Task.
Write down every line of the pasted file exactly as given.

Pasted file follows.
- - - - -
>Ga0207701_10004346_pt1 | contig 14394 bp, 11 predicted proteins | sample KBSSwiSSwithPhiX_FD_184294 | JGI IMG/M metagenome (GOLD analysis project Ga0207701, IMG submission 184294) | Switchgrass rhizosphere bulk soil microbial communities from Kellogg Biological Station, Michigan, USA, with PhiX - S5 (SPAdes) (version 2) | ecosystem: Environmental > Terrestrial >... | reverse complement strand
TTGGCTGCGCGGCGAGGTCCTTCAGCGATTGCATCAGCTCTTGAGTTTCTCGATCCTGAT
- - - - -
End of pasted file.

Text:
>Ga0207701_10004346_pt1 | contig 14394 bp, 11 predicted proteins | sample KBSSwiSSwithPhiX_FD_184294 | JGI IMG/M metagenome (GOLD analysis project Ga0207701, IMG submission 184294) | Switchgrass rhizosphere bulk soil microbial communities from Kellogg Biological Station, Michigan, USA, with PhiX - S5 (SPAdes) (version 2) | ecosystem: Environmental > Terrestrial >... | reverse complement strand
TTGGCTGCGCGGCGAGGTCCTTCAGCGATTGCATCAGCTCTTGAGTTTCTCGATCCTGAT